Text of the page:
‘Many women as well as men, …who never heard of a state oath in their lives, and scarce knew who was King in Israel, are told they must leave their harvest work and trot a foot fifteen or sixteen miles, to take oaths… The poor creatures are frightened out of their wits, and think their copyholds are to be taken from them…’

Some subscribers publicly registered their lack of appetite for the task. One signatory to the 1723 oath in Worcester simply wrote ‘tell no lies’ in place of their name. In some cases these perfunctory expressions of loyalty were clearly not worth the vellum they were written on: a number of leading Jacobites (supporters of the exiled Stuarts) are known to have sworn allegiance to the Hanoverian dynasty in 1723.

The practice of state-sponsored mass public oath-taking petered out in the eighteenth century, as the threat of Jacobite insurrection diminished and other, more effective means of surveying the military capacity of the state, via national censuses, came to the fore. However, declarations of loyalty, if not centrally directed, remain a feature of public life. Whether in the ‘breaking of the flag’ performed by Scouts and Guides or in the loyal toasts drunk at formal dinners, pledges of loyalty remain an integral part of traditional, British culture.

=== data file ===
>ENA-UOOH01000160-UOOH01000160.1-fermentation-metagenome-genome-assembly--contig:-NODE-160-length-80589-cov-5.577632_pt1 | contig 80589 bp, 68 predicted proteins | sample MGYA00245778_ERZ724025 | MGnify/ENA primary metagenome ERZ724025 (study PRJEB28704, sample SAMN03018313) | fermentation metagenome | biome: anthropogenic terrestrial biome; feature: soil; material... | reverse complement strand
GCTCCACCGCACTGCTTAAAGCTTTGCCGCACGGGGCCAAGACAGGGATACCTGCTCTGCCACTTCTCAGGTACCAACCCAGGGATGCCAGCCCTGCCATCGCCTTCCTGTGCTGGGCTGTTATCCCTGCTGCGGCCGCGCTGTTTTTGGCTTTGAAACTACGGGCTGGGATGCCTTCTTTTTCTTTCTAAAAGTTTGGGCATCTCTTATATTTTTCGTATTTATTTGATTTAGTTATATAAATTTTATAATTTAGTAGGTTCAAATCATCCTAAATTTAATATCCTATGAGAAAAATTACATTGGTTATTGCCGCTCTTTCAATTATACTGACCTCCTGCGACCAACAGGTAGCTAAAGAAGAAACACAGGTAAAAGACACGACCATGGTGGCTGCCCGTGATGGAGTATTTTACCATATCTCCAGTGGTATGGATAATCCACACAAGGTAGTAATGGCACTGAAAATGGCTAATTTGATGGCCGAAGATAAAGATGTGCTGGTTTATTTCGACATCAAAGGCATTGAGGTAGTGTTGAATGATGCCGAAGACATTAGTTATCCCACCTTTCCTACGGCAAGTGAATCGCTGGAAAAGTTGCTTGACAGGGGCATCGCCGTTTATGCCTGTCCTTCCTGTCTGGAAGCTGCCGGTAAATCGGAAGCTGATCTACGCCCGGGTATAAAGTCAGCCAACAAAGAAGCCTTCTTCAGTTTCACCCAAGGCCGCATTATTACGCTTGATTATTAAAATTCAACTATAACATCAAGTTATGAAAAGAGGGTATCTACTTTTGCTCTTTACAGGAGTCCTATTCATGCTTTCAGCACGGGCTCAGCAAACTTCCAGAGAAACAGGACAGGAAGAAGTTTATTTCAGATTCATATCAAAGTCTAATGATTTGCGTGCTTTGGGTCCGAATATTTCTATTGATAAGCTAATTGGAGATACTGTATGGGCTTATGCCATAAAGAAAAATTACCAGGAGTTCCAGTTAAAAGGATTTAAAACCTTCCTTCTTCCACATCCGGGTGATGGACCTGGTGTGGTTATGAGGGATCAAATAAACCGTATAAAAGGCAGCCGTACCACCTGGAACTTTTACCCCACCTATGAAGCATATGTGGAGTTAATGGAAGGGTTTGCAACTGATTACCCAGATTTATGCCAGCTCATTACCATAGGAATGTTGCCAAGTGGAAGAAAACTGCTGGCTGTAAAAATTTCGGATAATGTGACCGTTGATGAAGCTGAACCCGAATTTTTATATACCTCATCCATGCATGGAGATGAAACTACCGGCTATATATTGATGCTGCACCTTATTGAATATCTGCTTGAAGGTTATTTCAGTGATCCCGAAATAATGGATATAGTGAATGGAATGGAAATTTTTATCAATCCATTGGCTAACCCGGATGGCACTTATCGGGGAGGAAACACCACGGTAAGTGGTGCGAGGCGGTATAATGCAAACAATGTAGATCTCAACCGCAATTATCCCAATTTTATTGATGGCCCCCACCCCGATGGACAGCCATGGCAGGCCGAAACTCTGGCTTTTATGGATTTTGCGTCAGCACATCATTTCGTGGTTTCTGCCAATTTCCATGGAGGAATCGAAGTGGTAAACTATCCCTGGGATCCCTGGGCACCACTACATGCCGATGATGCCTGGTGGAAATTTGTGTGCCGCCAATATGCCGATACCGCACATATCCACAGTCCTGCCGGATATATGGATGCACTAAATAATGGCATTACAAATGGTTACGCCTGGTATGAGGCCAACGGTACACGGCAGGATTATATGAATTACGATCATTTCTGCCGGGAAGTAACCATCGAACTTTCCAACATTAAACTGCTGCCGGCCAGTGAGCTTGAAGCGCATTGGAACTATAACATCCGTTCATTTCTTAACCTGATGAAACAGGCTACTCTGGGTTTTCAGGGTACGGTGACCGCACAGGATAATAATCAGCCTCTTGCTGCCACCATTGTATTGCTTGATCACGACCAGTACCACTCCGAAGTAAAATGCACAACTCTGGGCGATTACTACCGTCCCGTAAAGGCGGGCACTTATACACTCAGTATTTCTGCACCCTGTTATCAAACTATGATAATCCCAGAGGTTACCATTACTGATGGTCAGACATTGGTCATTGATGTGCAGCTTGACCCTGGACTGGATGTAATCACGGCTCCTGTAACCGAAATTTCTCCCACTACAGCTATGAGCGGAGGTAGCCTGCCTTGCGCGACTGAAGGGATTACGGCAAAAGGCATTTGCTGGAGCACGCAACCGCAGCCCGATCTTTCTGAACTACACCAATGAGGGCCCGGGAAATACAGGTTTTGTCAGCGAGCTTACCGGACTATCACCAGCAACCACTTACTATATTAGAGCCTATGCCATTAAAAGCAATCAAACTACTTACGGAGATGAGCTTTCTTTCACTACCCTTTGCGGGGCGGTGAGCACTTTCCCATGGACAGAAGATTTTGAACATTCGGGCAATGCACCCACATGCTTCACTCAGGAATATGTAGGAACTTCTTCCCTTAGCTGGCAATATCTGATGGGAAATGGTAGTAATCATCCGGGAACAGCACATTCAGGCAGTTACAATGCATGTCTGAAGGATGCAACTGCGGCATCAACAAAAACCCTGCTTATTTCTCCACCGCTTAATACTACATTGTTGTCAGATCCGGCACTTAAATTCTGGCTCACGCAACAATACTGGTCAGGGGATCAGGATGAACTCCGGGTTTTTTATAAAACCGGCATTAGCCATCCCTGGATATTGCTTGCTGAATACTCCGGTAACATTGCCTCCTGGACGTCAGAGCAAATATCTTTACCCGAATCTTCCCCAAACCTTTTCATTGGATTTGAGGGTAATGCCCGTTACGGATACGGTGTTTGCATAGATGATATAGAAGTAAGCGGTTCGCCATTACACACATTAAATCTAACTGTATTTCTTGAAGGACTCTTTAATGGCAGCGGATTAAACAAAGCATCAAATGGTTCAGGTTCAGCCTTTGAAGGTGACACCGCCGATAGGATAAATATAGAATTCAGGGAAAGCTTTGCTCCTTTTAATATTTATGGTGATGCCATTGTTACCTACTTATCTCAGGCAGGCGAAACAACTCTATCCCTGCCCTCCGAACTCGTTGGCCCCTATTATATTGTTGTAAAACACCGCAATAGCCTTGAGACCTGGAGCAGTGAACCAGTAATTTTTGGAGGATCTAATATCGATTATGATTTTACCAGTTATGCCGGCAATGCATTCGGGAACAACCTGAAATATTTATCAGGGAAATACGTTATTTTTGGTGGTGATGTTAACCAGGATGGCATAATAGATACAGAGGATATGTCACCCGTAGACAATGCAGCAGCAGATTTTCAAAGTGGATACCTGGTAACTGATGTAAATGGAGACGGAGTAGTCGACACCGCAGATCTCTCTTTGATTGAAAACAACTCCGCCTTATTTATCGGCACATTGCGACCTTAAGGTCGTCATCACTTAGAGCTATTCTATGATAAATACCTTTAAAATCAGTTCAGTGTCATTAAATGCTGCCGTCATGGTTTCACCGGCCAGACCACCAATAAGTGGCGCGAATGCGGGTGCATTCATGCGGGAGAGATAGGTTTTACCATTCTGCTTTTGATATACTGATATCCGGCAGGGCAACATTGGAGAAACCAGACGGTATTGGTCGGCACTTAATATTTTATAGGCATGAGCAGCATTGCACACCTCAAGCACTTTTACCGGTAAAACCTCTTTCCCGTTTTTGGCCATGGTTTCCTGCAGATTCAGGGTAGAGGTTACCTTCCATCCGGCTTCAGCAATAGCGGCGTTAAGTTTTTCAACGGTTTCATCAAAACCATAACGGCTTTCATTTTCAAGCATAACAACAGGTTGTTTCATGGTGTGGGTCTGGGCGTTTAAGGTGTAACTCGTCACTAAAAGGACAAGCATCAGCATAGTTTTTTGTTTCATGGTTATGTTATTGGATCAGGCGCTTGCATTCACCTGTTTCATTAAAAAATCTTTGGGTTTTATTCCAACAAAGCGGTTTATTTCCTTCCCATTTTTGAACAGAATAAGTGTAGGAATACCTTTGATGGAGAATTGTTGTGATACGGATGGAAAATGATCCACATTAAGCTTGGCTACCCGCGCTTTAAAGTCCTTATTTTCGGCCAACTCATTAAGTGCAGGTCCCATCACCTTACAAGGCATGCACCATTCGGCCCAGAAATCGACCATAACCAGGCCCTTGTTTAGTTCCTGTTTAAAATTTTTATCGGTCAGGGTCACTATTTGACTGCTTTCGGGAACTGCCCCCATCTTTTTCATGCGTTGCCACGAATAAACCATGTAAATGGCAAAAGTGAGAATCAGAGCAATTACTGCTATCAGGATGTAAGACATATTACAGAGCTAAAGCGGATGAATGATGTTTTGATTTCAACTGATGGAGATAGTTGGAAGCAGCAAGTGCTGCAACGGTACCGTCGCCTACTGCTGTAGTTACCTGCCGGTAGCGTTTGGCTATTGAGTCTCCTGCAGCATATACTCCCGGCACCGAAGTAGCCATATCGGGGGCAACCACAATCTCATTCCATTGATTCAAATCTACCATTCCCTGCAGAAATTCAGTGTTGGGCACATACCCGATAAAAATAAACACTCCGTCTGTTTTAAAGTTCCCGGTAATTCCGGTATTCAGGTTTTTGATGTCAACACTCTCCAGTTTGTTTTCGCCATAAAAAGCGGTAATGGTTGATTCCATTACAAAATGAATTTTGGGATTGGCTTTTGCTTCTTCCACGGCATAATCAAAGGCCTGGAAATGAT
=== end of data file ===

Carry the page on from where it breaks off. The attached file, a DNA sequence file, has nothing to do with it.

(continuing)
What Lord Goldsmith is proposing is not, then, an alien importation but is it, as this government likes to put it, ‘fit for purpose?’ In the first place, it is not absolutely clear what the point of these proposed pledges is. There remains a lingering suspicion that under all the talk of citizenship and Britishness lurks the older concern with national security. (See the revision of the treason laws also mooted as part of this review of citizenship.) Yet, if the government is hoping that oaths of allegiance might help weed out potential terrorists, history suggests that such tests are at best a very imprecise means of sorting the goats from the sheep. Not only can we find Jacobites taking oaths to defend the Hanoverian succession but even Catholics taking oaths to defend Protestantism.

But let’s take Goldsmith’s word for it (admittedly, something it may be hard to do, given that this is the man who made the legal case for the invasion of Iraq) and assume the purpose of these pledges is to develop a sense of active citizenship amongst school-leavers. It is very hard to see how this would work without such a pledge being accompanied by a clear and legally binding statement of the rights of British citizens. For all the derogatory comparisons made with American practice, at least schoolchildren in the USA have a constitution to pledge allegiance to.